RSV not only affects kids

RSV not only affects kids

Risks higher for infants & seniors

Public health officials have warned of a “tripledemic” this fall and winter due to surging cases and hospitalizations tied to three prominent respiratory viruses: the flu, COVID-19, and respiratory syncytial virus (RSV).

Contrary to some belief, children are not the only ones who can get RSV. The virus can affect anyone, but causes the most problems for infants and older adults (age 65 and older). RSV is so common that most children have been infected by RSV by age 2, according to the Centers for Disease Control and Prevention (CDC). “RSV season” usually starts in mid-fall and ends in early spring.

RSV is highly contagious, causing mild, cold-like symptoms. These include congested or runny nose, dry cough, low-grade fever, and headache. It is spread from person to person through coughing, sneezing, or touching objects that have the virus on them.

Most people recover from RSV in a week or two. However, it can be serious. RSV is the most common cause of bronchiolitis (inflammation of the small airways in the lung) and pneumonia (infection of the lungs) in children younger than 12 months old, according to the CDC. Some people may need to be hospitalized if they are having trouble breathing or are dehydrated. In severe cases, a person may require additional oxygen, IV fluids, or a breathing tube.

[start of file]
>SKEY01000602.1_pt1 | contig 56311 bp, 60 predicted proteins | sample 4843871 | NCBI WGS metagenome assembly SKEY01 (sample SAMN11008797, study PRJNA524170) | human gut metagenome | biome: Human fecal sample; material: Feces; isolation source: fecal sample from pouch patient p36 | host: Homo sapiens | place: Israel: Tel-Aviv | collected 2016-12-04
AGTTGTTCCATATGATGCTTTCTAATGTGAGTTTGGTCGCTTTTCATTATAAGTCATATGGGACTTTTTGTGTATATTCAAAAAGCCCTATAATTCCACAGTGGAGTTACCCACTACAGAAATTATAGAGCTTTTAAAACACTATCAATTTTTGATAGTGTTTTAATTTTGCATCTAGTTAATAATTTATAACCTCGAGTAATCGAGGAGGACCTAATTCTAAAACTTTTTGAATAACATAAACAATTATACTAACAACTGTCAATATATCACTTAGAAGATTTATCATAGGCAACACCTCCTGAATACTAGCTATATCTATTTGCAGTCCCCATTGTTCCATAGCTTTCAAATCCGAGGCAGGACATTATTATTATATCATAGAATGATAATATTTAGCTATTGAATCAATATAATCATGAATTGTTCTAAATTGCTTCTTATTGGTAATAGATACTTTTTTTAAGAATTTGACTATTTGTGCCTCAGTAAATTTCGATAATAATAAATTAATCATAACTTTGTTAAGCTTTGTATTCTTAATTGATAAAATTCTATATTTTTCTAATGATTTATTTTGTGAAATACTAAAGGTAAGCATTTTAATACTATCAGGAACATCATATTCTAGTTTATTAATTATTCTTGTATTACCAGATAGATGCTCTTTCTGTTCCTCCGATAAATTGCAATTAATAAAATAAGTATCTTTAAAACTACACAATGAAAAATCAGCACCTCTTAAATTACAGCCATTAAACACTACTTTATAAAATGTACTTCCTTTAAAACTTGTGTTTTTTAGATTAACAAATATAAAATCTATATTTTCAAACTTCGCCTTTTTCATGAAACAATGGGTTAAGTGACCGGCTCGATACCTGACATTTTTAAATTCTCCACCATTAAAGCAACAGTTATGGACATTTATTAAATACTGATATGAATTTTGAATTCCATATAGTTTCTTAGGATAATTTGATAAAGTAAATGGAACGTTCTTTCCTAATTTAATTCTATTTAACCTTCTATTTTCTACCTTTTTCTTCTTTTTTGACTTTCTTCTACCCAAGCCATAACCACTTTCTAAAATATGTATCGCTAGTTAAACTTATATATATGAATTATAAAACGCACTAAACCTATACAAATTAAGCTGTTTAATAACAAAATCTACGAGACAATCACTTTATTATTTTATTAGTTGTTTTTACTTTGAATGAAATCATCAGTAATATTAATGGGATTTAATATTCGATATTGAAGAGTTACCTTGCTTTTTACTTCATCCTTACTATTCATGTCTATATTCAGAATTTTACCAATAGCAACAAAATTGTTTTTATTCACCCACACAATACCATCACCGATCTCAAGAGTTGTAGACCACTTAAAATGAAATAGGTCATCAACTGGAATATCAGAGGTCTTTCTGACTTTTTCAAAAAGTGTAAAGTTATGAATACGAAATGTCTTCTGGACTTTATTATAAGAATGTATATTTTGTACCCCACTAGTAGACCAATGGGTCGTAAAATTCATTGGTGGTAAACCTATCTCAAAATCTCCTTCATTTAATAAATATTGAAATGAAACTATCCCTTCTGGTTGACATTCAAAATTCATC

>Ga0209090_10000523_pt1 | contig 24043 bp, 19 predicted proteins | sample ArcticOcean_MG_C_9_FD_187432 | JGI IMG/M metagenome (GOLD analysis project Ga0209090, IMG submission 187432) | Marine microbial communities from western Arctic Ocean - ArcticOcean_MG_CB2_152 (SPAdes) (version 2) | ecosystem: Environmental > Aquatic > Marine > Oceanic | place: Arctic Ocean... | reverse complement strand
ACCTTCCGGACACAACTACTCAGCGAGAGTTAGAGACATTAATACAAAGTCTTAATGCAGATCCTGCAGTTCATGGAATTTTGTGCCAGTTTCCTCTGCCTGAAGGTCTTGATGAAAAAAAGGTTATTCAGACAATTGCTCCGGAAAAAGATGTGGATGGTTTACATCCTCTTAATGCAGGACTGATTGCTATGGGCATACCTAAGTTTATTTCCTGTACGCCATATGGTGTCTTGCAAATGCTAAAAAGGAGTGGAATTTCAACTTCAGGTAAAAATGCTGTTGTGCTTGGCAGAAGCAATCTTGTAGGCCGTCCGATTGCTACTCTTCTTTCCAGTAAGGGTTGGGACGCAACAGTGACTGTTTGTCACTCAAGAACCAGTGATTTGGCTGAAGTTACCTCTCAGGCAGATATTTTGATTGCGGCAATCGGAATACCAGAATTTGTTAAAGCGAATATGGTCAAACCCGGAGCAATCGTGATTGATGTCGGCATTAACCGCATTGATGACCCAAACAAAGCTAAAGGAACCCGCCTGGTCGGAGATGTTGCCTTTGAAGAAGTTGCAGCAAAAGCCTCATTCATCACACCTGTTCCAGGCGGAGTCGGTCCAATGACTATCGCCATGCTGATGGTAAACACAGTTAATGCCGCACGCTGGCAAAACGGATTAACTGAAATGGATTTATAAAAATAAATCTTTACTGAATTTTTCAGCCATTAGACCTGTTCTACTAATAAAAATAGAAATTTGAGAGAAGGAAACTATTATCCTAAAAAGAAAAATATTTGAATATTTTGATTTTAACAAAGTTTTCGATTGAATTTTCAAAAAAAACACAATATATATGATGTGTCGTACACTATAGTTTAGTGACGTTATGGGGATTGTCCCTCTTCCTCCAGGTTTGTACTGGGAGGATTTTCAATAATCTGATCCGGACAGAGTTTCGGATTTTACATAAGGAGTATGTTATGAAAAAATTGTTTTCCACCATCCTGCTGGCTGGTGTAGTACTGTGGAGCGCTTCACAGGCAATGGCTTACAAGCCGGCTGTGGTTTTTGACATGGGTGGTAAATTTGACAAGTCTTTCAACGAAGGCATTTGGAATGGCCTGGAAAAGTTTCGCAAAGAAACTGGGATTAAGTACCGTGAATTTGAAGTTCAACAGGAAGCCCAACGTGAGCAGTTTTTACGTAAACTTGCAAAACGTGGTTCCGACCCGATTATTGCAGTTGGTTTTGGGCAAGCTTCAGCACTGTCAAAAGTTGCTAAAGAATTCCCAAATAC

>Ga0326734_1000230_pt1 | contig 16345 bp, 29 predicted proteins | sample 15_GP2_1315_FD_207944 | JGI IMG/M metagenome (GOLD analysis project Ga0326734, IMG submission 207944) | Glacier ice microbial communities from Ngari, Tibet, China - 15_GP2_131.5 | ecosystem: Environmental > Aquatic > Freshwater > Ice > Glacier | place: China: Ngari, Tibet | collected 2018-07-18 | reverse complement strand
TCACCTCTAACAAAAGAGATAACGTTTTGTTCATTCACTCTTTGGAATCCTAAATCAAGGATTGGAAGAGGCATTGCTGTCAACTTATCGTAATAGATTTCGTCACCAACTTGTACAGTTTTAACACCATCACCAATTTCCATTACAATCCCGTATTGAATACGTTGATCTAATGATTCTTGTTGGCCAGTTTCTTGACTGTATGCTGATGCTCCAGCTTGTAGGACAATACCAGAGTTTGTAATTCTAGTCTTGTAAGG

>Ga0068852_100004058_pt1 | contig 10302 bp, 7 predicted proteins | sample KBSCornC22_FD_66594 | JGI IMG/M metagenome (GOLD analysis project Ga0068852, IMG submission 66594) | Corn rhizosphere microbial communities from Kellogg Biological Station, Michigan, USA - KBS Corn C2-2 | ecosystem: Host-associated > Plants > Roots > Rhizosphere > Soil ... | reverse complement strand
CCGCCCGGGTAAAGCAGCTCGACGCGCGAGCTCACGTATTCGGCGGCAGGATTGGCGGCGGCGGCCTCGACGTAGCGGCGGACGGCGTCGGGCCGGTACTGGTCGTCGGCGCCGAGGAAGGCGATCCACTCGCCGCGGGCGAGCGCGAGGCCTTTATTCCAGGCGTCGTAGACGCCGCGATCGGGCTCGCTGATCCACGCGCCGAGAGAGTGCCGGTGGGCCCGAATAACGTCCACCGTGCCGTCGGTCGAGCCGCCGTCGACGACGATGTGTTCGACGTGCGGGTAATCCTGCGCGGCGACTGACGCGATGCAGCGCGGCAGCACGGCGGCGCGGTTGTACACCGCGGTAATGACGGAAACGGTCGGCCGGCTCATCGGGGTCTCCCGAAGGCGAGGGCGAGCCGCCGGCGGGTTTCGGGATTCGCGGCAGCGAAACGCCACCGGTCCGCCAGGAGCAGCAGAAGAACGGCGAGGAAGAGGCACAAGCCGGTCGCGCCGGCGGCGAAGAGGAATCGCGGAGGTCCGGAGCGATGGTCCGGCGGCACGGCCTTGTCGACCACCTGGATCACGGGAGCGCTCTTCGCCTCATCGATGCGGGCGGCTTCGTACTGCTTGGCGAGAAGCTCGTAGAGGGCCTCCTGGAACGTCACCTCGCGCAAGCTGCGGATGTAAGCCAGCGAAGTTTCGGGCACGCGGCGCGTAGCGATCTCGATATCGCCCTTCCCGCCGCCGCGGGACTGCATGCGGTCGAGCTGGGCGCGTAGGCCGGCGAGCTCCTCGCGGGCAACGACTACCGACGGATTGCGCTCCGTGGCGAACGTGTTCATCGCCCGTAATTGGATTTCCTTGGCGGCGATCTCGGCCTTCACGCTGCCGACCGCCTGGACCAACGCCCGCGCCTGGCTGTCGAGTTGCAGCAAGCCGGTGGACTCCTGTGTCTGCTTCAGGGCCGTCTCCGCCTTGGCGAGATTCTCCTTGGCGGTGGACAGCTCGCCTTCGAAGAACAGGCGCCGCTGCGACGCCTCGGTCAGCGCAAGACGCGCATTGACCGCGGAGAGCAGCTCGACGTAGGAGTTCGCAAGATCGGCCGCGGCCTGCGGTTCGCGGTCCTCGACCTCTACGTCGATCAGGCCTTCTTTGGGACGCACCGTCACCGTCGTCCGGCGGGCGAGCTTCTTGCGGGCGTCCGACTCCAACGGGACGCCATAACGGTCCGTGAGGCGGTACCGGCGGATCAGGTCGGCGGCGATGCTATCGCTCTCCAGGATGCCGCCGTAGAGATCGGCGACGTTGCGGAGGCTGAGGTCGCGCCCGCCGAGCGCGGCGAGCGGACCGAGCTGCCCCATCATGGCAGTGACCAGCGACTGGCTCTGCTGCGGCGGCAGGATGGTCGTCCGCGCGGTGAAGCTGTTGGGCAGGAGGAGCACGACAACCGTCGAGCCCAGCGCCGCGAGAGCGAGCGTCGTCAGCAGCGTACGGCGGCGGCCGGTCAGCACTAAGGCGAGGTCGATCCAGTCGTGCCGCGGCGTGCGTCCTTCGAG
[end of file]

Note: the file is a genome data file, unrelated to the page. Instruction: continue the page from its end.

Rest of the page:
An RSV antibody or rapid detection test is commonly used to diagnose RSV in infants, seniors, and people with weakened immune systems. Healthy adults and older children usually do not need RSV testing due to mild symptoms, according to the National Institutes of Health. While there is no specific treatment for RSV, researchers are working to develop vaccines and antiviral medications.

Key facts about RSV

(American Lung Association)

  • RSV is a common respiratory virus that causes cold-like symptoms in children and adults
  • Severe RSV can be unpredictable and is the leading cause of hospitalization in infants.
  • Adults age 65 and older, and adults with chronic conditions or weakened immune systems, are at high risk for developing severe RSV.
  • People do not form long-lasting immunity to RSV and can become infected repeatedly over their lifetime